The Singapore Writers Festival
OCT 30 - NOV 8
SINGAPORE - A week ahead of Chinese President Xi Jinping's state visit here, two outspoken critics of China delivered their analysis of what they considered the failings of the world's ascendant superpower at a three-hour lecture on Saturday afternoon.
They were the prolific Hong Kong columnist Chip Tsao, known for his satirical pieces in the popular Hong Kong tabloid Apple Daily, as well as Xu Zhiyuan, 39, a columnist for the Chinese-language website of Britain's Financial Times.
Titled China: Re-visioned, the event, one of the longest at this year's Singapore Writers Festival, saw lines forming at the Victoria Theatre half an hour before it started. Audience members included Parliamentary Secretary for Culture, Community and Youth, Baey Yam Keng, former Senior Minister of State for Trade and Industry Lee Yi Shyan, and former Member of Parliament Ellen Lee.
In his opening remarks, Tsao, 57, questioned the concept of China, and referred to a textbook from the 1980s which has had a resurgence in popularity for its depiction of traditional Chinese values.
In one chapter, a brother helps his younger sibling wrap books, while another chapter advocates eating simply. Noting how the China of yore had espoused such austerity and minimalism, he declared: "That is the other China. It has vanished."
Xu noted how China has turned insular, even as its population and economy have grown.
"We are content with ourselves. We have lost our curiosity about the outside world. Even as more Chinese venture overseas, they have not learnt more or assimilated. This has hampered our progress," he said.
The pair continued their critiques in a dialogue moderated by Ms Lee Kuan Fung, who heads the Chinese newspaper digital strategy department in Singapore Press Holdings.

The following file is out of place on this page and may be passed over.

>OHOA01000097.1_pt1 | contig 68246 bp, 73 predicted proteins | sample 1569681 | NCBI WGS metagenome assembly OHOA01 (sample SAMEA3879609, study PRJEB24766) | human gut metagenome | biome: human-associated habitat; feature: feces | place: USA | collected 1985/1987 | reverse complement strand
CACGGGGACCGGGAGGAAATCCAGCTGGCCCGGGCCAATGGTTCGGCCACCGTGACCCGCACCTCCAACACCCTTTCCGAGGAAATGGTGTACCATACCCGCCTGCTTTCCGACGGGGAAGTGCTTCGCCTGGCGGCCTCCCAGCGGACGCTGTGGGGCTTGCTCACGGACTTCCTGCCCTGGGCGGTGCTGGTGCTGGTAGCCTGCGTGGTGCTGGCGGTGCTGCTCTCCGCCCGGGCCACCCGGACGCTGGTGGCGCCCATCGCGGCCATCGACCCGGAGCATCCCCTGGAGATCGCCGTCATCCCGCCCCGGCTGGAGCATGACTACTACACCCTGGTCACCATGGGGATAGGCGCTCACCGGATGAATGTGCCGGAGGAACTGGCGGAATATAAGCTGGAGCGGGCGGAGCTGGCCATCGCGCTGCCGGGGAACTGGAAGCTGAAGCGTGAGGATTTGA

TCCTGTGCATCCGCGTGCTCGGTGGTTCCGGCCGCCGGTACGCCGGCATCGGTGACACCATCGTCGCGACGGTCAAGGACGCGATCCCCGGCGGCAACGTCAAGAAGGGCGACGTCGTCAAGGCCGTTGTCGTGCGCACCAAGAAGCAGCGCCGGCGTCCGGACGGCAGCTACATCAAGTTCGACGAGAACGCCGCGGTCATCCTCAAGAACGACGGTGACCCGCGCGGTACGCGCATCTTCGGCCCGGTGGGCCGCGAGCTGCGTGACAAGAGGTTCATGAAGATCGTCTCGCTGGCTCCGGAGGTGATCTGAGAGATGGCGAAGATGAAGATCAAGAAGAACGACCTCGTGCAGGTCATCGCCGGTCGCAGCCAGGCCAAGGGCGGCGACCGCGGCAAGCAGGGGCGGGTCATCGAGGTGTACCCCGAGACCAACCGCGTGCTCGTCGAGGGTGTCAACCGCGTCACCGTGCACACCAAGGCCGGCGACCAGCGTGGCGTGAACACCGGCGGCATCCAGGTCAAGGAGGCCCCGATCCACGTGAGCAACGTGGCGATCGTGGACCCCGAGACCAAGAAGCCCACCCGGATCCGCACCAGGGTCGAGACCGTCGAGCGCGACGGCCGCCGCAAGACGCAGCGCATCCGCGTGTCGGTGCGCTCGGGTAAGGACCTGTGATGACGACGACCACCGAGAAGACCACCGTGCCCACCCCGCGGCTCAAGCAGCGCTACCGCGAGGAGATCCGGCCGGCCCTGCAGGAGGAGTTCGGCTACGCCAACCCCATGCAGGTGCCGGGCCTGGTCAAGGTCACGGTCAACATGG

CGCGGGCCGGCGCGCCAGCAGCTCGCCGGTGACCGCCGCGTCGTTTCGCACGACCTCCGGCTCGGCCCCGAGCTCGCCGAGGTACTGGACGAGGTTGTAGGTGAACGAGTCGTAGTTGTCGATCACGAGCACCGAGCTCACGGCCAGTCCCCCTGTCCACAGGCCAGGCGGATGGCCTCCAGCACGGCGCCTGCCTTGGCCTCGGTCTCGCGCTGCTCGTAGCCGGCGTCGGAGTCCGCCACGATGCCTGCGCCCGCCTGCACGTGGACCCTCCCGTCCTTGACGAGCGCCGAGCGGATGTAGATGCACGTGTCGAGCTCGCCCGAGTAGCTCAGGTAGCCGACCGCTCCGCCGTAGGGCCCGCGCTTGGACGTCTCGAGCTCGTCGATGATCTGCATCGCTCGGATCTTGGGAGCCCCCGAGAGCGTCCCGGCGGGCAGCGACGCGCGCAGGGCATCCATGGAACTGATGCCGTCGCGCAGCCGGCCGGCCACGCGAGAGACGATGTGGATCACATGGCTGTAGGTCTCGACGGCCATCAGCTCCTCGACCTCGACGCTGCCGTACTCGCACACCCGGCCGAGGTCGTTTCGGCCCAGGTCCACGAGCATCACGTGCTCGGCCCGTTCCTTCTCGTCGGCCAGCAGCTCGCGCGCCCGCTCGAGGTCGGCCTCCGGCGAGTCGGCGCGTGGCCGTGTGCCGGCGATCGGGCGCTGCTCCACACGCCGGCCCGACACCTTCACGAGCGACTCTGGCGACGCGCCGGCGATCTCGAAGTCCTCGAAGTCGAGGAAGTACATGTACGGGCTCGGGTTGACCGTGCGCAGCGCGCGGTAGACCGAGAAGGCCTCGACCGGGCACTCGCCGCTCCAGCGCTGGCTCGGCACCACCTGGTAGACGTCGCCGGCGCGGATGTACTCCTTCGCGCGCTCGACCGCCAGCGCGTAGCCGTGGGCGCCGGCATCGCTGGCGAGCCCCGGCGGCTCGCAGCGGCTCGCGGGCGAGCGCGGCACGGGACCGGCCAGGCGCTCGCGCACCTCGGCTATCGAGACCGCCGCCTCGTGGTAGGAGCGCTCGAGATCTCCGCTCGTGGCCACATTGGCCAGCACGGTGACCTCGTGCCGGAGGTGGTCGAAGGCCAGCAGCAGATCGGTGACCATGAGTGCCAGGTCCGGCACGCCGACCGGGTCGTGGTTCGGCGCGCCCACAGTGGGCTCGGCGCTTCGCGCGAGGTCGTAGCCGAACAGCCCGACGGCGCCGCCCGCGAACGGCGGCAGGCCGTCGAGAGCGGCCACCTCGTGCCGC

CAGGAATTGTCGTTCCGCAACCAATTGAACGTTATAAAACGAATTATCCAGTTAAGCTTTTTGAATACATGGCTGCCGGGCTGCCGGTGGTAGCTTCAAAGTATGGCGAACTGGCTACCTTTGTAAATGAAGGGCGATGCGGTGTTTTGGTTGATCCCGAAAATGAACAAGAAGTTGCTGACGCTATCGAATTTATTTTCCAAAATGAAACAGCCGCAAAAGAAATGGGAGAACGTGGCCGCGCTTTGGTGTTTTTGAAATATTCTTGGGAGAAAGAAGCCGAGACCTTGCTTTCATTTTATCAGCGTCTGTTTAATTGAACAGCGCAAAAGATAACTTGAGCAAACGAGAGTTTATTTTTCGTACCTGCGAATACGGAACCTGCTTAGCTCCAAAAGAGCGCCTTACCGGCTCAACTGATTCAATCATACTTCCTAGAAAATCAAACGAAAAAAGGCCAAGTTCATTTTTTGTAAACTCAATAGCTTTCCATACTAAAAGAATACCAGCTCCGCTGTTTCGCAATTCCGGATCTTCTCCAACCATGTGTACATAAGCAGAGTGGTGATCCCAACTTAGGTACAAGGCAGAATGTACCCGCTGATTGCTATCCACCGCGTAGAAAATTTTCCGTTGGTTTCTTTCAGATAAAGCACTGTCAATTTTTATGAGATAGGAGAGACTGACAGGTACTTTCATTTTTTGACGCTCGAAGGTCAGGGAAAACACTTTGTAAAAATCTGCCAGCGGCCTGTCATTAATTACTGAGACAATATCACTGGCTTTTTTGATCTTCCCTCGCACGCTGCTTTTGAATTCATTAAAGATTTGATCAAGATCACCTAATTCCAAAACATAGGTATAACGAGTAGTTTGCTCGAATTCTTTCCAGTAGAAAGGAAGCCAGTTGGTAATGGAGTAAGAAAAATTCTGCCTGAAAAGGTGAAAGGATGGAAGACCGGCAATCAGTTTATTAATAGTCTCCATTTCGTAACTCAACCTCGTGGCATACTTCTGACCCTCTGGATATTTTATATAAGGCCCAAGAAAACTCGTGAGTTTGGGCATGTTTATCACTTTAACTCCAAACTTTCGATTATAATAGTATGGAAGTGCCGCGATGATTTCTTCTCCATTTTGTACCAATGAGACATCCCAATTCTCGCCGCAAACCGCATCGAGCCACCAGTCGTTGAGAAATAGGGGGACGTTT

But whereas Tsao, in his trademark acerbic style, issued one stinging criticism after another, Xu struck a more measured tone in his comments.
Asked about how Beijing city-dwellers often carry two smartphones, Tsao referenced China's ban on social media such as Facebook and YouTube. "If they can't go to these two sites, what are they swiping away at?" he asked.
He likened the use of technology to a choice between "God and the devil", noting that Chinese netizens had opted for the latter.
"The Internet in China has become a platform for vitriol, threats and violence," he said, citing how people had agitated for China to flex its military muscle over territorial disputes.
Xu countered that new technologies always present new challenges. "People have said the same about newspapers. A Facebook share is no less revolutionary than the printing press back then."
But even as the pair remained critical, they also acknowledged China's progress and its tremendous potential.
Said Xu: "I still believe in the creativity of the people...groups like civil society, the intellectuals, the entrepreneurs can improve China, though they are suppressed now. Just like how your ancestors who came here were not elites. But after a century, Singapore has become a modern city-state."
Tsao said: "China has done well. It has great talent, that I do not deny. But its intelligentsia, and independent thought, cannot be seen as a threat to authority."
The pair also answered questions from the audience. One was posed by a Chinese student who asked if he should return to contribute to China's development, or remain overseas.
"Chase your own freedom and learn more. When the time is right, go back. Monitor the changes at home... Maybe you can return when Xu's books can be published," Tsao said to laughter, referring to China's ban of books by over 30 authors, including Xu, last year in a crackdown on dissent.
Audience members said that they enjoyed the talk.
Retiree Choy K.K., 66, said: "I agreed with the view that we as Chinese living overseas must cultivate ourselves… but I wish the panel had focused more on what defines us as Chinese."
Semiconductor engineer Loh Wei Khuan, 35, liked both speakers' styles: "Mr Xu is idealistic and wants to bring about change, while Mr Tsao is straightforward, sarcastic but honest about problems."